Slow and steady wins the race: a tale of molecules dancing in a different way
A system is at equilibrium when its properties do not change with time. Experience tells us that such observation is, however, rarely encountered in nature. The transformation of buds into flowers and then fruits, the rearrangements of plates on the surface of planets, and even the whole human body over its lifetime are just a few, among the many, examples of systems far from equilibrium. With time, these systems struggle to reach equilibrium, meaning they rearrange and adapt to the environment to reach reduce their internal energy.
Since almost a century, we know that macroscopic phenomena of equilibration (e.g. an elastic rope that elongates upon traction, or an ice cube that melts when we bring it out of the freezer) require microscopic motion of molecules. By increasing the temperature molecules move faster, and equilibration is achieved within a shorter time. This fundamental principle reflects the beauty of physics and has powerful implications.
By observing how a material reacts to the application of small forces, we can follow the equilibration process and, hence, understand the trajectories of molecules, regardless how fast molecules move and how small are the distances they make.
Thanks to these experimental methods it was possible to observe that molecules of liquids need to cooperate to move around their positions. Molecular motion is achieved only upon a sort of collaborative action. The colder the temperature gets, the more the liquid becomes dense and viscous, and the more molecules need to coordinate their movements to equilibrate. For decades, the dynamics of liquids has been described by considering only this kind of motion, known as structural mobility.
Now, writing in Science Advances, an international team at the Laboratory of Polymer and Soft Matter Dynamics from the Université Libre de Bruxelles led by Prof Napolitano, with the participation of Dr. Cristian Rodríguez-Tinoco (currently, associate professor at UAB) has shown that molecules also know another way to move. They have identified a new molecular process, called SAP (slow Arrhenius process), that at high temperatures is slower than structural mobility and shows the characteristics of an “Arrhenius process”, that is, its rearrangements are not affected by density.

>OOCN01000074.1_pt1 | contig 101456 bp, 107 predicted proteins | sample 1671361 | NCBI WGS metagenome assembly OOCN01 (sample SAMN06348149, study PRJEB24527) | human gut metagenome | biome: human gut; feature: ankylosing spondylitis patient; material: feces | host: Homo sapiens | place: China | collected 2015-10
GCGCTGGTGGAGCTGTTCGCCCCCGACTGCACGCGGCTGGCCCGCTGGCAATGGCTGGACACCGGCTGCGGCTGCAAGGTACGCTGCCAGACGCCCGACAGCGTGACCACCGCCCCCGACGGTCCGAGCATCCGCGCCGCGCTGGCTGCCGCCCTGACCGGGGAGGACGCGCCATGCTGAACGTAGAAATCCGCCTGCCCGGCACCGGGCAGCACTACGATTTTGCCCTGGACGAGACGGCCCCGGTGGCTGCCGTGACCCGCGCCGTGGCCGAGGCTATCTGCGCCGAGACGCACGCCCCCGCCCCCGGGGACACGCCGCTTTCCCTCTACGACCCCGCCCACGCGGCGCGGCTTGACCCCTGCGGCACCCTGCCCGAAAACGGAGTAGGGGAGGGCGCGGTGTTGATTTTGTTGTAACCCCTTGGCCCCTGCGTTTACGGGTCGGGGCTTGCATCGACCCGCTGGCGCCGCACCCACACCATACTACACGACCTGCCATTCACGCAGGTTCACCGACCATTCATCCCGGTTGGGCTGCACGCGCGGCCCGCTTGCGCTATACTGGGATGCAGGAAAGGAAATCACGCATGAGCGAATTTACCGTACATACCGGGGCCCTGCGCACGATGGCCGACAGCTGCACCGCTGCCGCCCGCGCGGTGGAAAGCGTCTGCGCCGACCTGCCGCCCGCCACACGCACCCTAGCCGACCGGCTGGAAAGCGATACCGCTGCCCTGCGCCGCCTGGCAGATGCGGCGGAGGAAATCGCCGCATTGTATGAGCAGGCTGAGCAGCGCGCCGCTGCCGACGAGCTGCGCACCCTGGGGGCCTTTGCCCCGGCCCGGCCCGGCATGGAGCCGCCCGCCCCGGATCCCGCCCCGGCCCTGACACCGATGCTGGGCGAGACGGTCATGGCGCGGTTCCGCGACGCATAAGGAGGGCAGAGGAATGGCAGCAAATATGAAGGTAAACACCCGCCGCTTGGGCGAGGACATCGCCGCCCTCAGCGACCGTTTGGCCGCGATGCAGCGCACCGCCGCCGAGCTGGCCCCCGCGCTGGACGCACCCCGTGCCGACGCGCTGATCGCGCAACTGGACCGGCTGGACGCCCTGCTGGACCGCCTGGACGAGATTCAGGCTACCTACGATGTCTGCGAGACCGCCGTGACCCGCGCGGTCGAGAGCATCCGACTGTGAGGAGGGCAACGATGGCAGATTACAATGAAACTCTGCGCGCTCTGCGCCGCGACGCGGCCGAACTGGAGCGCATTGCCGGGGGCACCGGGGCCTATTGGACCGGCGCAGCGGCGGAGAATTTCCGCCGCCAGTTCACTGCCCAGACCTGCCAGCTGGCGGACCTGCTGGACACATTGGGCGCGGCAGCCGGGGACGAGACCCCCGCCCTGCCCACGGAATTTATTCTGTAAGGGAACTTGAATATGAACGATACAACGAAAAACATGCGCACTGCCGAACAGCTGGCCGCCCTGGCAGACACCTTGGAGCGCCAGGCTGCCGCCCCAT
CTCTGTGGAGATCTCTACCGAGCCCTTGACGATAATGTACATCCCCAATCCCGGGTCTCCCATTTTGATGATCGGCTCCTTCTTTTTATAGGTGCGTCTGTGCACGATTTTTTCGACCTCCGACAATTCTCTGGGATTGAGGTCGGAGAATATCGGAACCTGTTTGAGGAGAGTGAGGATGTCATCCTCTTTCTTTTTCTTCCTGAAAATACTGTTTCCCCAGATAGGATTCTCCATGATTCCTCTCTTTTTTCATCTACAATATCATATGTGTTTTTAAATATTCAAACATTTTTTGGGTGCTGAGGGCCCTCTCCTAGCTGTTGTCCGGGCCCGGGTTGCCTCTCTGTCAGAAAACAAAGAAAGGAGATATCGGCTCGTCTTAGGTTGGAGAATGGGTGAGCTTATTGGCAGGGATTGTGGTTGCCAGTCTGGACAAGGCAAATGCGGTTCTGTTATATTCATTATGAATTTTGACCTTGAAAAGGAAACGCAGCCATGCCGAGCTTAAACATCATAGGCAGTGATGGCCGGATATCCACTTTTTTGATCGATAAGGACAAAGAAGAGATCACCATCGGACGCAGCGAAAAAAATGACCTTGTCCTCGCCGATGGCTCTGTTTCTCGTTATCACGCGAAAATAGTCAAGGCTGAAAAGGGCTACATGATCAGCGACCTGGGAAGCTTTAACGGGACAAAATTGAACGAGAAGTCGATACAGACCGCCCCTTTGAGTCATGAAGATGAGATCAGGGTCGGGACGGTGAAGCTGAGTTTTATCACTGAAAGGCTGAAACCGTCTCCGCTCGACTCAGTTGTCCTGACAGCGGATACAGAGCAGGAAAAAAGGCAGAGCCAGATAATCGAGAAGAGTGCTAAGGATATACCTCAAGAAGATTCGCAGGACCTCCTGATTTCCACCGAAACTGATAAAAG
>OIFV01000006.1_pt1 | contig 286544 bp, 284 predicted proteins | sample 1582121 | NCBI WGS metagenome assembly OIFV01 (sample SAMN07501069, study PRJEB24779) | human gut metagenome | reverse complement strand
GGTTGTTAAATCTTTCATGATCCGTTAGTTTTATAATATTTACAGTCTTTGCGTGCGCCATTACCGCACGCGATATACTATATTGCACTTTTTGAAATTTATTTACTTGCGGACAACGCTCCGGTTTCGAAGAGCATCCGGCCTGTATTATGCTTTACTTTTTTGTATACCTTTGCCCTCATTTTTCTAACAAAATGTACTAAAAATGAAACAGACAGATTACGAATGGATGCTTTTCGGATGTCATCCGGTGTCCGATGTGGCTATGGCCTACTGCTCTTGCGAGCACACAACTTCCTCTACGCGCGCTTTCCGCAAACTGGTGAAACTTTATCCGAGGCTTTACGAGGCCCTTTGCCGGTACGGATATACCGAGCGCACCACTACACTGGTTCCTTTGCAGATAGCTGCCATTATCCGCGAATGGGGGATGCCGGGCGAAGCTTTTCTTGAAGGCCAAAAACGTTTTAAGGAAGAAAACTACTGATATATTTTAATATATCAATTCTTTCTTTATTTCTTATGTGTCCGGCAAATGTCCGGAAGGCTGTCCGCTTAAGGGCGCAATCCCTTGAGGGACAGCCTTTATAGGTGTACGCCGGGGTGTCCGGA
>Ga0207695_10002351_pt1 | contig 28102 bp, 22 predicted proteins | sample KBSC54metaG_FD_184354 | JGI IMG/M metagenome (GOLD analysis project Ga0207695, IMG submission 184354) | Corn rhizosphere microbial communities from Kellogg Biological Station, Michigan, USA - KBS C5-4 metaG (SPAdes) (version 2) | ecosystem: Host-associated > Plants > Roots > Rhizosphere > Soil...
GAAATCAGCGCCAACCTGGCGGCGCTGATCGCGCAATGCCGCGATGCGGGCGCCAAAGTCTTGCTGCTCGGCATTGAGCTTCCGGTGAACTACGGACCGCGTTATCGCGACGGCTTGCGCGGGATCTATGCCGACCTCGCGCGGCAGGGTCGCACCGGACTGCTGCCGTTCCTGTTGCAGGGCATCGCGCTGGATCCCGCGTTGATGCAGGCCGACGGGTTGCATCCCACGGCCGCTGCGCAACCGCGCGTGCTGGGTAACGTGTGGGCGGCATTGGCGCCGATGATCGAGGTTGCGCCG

The experimental work of the ULB team replies to several unanswered questions of the dynamics of liquids. Laboratories all over the world had already observed that liquids can equilibrate in an efficient way which cannot be attributed to the structural process; the ULB team has verified that the molecules of different types of materials choose the SAP to reduce their internal energy. Importantly, following the route of the SAP is possible at any temperature: while the structural process becomes slower and slower upon cooling, at low temperatures, when the liquid is getting so viscous that it behaves almost as a solid, the new mechanism overtakes the old one. Thanks to its unique properties the SAP can ease the equilibration of materials within a reasonable time (days, months), at temperatures where the structural process would require geological (infinite) times.
The SAP can be pictured as a team of cyclists delivering food: they might be slower than cars during regular hours, but in the case of traffic jam, you can count on them to get a warm meal on your table.
Understanding the nature of the SAP has strong implications. In the design of new materials and their fabrication protocols, a better control of properties is achieved by identifying those conditions favoring mechanisms that do not depend on a change in the structure, as it is the case for the SAP. Moreover, as most raw and processed amorphous materials are stored in the low temperatures, the shelf time of these systems is significantly affected by potential equilibration through the new pathway discovered by the ULB team.
Group of Thermal Properties of Nanoscale materials (GTNaM), Department of Physics
Universitat Autònoma de Barcelona
Song, Zijian & Rodríguez-Tinoco, Cristian & Mathew, Allen & Napolitano, Simone. (2022). Fast equilibration mechanisms in disordered materials mediated by slow liquid dynamics. Science Advances. 8. 10.1126/sciadv.abm7154.